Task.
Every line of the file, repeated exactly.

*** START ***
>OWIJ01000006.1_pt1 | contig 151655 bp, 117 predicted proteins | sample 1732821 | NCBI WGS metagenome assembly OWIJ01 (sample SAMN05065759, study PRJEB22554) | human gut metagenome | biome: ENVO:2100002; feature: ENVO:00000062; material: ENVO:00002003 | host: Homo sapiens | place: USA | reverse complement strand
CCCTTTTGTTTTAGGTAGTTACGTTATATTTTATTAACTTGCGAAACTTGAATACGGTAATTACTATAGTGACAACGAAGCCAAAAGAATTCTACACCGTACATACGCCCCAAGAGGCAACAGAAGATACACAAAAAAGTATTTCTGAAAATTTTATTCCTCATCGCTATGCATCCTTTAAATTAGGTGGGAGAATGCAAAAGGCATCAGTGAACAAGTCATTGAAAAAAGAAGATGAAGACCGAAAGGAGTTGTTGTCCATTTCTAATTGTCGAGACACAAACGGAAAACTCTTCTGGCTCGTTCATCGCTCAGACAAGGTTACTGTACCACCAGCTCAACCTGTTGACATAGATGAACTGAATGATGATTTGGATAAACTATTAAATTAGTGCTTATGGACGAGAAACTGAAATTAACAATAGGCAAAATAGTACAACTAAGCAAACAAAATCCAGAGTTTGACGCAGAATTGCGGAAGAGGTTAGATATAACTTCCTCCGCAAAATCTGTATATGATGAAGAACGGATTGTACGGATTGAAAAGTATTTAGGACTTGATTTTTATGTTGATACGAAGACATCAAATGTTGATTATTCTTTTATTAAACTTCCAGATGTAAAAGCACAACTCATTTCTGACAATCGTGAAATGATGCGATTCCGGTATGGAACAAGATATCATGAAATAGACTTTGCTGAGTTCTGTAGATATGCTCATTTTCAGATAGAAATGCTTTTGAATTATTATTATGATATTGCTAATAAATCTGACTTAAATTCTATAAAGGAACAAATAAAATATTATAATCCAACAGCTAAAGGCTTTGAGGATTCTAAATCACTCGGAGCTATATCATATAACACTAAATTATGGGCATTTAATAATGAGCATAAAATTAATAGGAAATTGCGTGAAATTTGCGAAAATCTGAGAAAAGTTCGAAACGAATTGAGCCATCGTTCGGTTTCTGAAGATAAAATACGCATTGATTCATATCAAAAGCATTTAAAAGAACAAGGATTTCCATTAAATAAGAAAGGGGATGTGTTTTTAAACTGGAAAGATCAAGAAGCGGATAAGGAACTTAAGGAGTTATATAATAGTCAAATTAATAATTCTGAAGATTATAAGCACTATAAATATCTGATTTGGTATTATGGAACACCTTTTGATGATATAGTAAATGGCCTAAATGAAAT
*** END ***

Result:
>OWIJ01000006.1_pt1 | contig 151655 bp, 117 predicted proteins | sample 1732821 | NCBI WGS metagenome assembly OWIJ01 (sample SAMN05065759, study PRJEB22554) | human gut metagenome | biome: ENVO:2100002; feature: ENVO:00000062; material: ENVO:00002003 | host: Homo sapiens | place: USA | reverse complement strand
CCCTTTTGTTTTAGGTAGTTACGTTATATTTTATTAACTTGCGAAACTTGAATACGGTAATTACTATAGTGACAACGAAGCCAAAAGAATTCTACACCGTACATACGCCCCAAGAGGCAACAGAAGATACACAAAAAAGTATTTCTGAAAATTTTATTCCTCATCGCTATGCATCCTTTAAATTAGGTGGGAGAATGCAAAAGGCATCAGTGAACAAGTCATTGAAAAAAGAAGATGAAGACCGAAAGGAGTTGTTGTCCATTTCTAATTGTCGAGACACAAACGGAAAACTCTTCTGGCTCGTTCATCGCTCAGACAAGGTTACTGTACCACCAGCTCAACCTGTTGACATAGATGAACTGAATGATGATTTGGATAAACTATTAAATTAGTGCTTATGGACGAGAAACTGAAATTAACAATAGGCAAAATAGTACAACTAAGCAAACAAAATCCAGAGTTTGACGCAGAATTGCGGAAGAGGTTAGATATAACTTCCTCCGCAAAATCTGTATATGATGAAGAACGGATTGTACGGATTGAAAAGTATTTAGGACTTGATTTTTATGTTGATACGAAGACATCAAATGTTGATTATTCTTTTATTAAACTTCCAGATGTAAAAGCACAACTCATTTCTGACAATCGTGAAATGATGCGATTCCGGTATGGAACAAGATATCATGAAATAGACTTTGCTGAGTTCTGTAGATATGCTCATTTTCAGATAGAAATGCTTTTGAATTATTATTATGATATTGCTAATAAATCTGACTTAAATTCTATAAAGGAACAAATAAAATATTATAATCCAACAGCTAAAGGCTTTGAGGATTCTAAATCACTCGGAGCTATATCATATAACACTAAATTATGGGCATTTAATAATGAGCATAAAATTAATAGGAAATTGCGTGAAATTTGCGAAAATCTGAGAAAAGTTCGAAACGAATTGAGCCATCGTTCGGTTTCTGAAGATAAAATACGCATTGATTCATATCAAAAGCATTTAAAAGAACAAGGATTTCCATTAAATAAGAAAGGGGATGTGTTTTTAAACTGGAAAGATCAAGAAGCGGATAAGGAACTTAAGGAGTTATATAATAGTCAAATTAATAATTCTGAAGATTATAAGCACTATAAATATCTGATTTGGTATTATGGAACACCTTTTGATGATATAGTAAATGGCCTAAATGAAAT